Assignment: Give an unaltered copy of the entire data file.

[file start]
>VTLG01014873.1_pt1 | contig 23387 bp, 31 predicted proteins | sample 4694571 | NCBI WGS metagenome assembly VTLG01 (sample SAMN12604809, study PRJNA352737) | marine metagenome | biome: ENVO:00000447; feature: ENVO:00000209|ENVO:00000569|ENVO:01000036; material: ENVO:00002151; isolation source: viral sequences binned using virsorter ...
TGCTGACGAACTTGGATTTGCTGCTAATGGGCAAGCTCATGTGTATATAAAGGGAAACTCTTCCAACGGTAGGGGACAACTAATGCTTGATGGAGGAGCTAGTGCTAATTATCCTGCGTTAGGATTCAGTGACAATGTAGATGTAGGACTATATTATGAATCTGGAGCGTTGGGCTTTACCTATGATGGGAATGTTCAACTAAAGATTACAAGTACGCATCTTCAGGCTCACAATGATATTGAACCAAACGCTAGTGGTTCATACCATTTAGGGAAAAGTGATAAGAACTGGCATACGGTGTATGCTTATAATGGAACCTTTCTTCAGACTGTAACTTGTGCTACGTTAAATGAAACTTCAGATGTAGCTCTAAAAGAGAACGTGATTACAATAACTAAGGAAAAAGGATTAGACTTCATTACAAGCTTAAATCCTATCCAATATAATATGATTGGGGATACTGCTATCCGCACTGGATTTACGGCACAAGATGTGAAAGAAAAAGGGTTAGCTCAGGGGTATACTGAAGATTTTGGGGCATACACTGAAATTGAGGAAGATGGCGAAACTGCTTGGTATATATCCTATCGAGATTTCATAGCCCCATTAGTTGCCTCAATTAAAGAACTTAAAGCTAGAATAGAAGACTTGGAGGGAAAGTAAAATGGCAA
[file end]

>VTLG01014873.1_pt1 | contig 23387 bp, 31 predicted proteins | sample 4694571 | NCBI WGS metagenome assembly VTLG01 (sample SAMN12604809, study PRJNA352737) | marine metagenome | biome: ENVO:00000447; feature: ENVO:00000209|ENVO:00000569|ENVO:01000036; material: ENVO:00002151; isolation source: viral sequences binned using virsorter ...
TGCTGACGAACTTGGATTTGCTGCTAATGGGCAAGCTCATGTGTATATAAAGGGAAACTCTTCCAACGGTAGGGGACAACTAATGCTTGATGGAGGAGCTAGTGCTAATTATCCTGCGTTAGGATTCAGTGACAATGTAGATGTAGGACTATATTATGAATCTGGAGCGTTGGGCTTTACCTATGATGGGAATGTTCAACTAAAGATTACAAGTACGCATCTTCAGGCTCACAATGATATTGAACCAAACGCTAGTGGTTCATACCATTTAGGGAAAAGTGATAAGAACTGGCATACGGTGTATGCTTATAATGGAACCTTTCTTCAGACTGTAACTTGTGCTACGTTAAATGAAACTTCAGATGTAGCTCTAAAAGAGAACGTGATTACAATAACTAAGGAAAAAGGATTAGACTTCATTACAAGCTTAAATCCTATCCAATATAATATGATTGGGGATACTGCTATCCGCACTGGATTTACGGCACAAGATGTGAAAGAAAAAGGGTTAGCTCAGGGGTATACTGAAGATTTTGGGGCATACACTGAAATTGAGGAAGATGGCGAAACTGCTTGGTATATATCCTATCGAGATTTCATAGCCCCATTAGTTGCCTCAATTAAAGAACTTAAAGCTAGAATAGAAGACTTGGAGGGAAAGTAAAATGGCAA